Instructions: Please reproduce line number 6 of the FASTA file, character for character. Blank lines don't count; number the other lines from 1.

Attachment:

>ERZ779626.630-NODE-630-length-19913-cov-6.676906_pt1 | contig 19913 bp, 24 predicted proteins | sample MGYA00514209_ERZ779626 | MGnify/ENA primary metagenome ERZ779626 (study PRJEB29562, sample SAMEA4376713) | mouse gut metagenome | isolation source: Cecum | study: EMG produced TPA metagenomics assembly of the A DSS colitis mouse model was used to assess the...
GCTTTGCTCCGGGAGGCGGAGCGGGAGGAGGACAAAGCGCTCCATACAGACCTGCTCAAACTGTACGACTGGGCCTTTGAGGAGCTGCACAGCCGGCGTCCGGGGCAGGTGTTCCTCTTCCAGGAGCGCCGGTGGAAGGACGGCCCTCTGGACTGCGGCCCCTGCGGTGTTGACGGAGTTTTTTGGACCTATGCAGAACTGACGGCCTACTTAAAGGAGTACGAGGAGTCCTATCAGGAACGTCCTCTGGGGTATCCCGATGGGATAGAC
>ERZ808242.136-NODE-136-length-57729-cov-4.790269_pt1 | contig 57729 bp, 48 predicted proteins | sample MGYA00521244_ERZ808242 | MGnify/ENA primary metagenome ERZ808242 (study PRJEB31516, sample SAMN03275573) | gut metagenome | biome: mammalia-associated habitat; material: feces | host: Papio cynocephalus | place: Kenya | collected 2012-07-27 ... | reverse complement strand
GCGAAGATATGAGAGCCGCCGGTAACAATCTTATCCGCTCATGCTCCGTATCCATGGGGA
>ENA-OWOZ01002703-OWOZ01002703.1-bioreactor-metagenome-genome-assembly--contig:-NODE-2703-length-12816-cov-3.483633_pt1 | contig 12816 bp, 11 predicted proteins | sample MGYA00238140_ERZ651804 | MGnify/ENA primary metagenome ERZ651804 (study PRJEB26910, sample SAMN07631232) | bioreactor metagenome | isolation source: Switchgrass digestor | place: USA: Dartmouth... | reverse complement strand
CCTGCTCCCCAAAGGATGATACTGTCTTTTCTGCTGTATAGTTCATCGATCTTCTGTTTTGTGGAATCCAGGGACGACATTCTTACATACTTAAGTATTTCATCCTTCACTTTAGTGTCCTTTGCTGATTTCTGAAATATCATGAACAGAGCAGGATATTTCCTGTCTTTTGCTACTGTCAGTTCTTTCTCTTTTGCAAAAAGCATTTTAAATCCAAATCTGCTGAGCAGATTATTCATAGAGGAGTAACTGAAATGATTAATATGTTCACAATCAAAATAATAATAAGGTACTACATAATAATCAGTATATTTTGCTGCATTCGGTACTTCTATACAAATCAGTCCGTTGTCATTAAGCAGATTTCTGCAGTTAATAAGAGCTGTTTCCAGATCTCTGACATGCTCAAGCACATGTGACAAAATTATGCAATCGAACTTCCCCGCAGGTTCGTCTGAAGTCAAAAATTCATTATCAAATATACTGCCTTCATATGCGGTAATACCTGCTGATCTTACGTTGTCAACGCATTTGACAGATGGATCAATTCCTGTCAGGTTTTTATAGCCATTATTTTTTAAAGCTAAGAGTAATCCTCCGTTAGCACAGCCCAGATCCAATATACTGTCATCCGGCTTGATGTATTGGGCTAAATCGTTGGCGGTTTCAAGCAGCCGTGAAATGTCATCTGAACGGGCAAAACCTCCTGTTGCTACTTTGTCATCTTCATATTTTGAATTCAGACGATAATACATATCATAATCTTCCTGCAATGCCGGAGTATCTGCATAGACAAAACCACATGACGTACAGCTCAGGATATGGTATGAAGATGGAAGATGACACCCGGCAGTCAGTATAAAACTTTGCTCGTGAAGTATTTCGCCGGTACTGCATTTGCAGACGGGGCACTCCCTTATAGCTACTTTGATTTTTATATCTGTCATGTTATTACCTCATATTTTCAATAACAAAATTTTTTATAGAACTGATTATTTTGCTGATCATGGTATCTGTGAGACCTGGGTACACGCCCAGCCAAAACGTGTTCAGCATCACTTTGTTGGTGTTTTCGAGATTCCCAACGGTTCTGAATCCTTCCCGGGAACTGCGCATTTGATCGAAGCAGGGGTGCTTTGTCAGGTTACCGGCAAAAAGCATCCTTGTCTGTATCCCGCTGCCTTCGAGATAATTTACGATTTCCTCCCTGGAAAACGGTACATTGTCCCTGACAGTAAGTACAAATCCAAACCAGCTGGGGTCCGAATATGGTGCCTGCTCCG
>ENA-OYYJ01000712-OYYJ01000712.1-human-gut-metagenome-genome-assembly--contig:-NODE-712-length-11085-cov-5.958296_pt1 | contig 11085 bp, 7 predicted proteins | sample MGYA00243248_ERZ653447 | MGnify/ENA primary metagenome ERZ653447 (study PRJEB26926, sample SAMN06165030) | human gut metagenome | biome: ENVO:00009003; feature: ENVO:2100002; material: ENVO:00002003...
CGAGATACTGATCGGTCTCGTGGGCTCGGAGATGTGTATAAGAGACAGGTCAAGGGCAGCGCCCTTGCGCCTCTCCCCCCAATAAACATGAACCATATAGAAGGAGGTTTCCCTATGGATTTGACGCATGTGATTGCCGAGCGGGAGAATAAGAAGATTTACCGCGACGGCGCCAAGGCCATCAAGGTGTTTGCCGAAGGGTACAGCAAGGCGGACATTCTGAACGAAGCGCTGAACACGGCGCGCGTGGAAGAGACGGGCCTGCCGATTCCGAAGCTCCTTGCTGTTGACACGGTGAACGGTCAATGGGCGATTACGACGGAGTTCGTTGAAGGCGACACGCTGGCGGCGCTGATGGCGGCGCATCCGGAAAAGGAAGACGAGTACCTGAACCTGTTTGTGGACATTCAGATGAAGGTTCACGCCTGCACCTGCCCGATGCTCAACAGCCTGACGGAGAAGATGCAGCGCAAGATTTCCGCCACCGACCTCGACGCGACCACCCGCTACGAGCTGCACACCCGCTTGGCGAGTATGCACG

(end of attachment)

CCTGCTCCCCAAAGGATGATACTGTCTTTTCTGCTGTATAGTTCATCGATCTTCTGTTTTGTGGAATCCAGGGACGACATTCTTACATACTTAAGTATTTCATCCTTCACTTTAGTGTCCTTTGCTGATTTCTGAAATATCATGAACAGAGCAGGATATTTCCTGTCTTTTGCTACTGTCAGTTCTTTCTCTTTTGCAAAAAGCATTTTAAATCCAAATCTGCTGAGCAGATTATTCATAGAGGAGTAACTGAAATGATTAATATGTTCACAATCAAAATAATAATAAGGTACTACATAATAATCAGTATATTTTGCTGCATTCGGTACTTCTATACAAATCAGTCCGTTGTCATTAAGCAGATTTCTGCAGTTAATAAGAGCTGTTTCCAGATCTCTGACATGCTCAAGCACATGTGACAAAATTATGCAATCGAACTTCCCCGCAGGTTCGTCTGAAGTCAAAAATTCATTATCAAATATACTGCCTTCATATGCGGTAATACCTGCTGATCTTACGTTGTCAACGCATTTGACAGATGGATCAATTCCTGTCAGGTTTTTATAGCCATTATTTTTTAAAGCTAAGAGTAATCCTCCGTTAGCACAGCCCAGATCCAATATACTGTCATCCGGCTTGATGTATTGGGCTAAATCGTTGGCGGTTTCAAGCAGCCGTGAAATGTCATCTGAACGGGCAAAACCTCCTGTTGCTACTTTGTCATCTTCATATTTTGAATTCAGACGATAATACATATCATAATCTTCCTGCAATGCCGGAGTATCTGCATAGACAAAACCACATGACGTACAGCTCAGGATATGGTATGAAGATGGAAGATGACACCCGGCAGTCAGTATAAAACTTTGCTCGTGAAGTATTTCGCCGGTACTGCATTTGCAGACGGGGCACTCCCTTATAGCTACTTTGATTTTTATATCTGTCATGTTATTACCTCATATTTTCAATAACAAAATTTTTTATAGAACTGATTATTTTGCTGATCATGGTATCTGTGAGACCTGGGTACACGCCCAGCCAAAACGTGTTCAGCATCACTTTGTTGGTGTTTTCGAGATTCCCAACGGTTCTGAATCCTTCCCGGGAACTGCGCATTTGATCGAAGCAGGGGTGCTTTGTCAGGTTACCGGCAAAAAGCATCCTTGTCTGTATCCCGCTGCCTTCGAGATAATTTACGATTTCCTCCCTGGAAAACGGTACATTGTCCCTGACAGTAAGTACAAATCCAAACCAGCTGGGGTCCGAATATGGTGCCTGCTCCG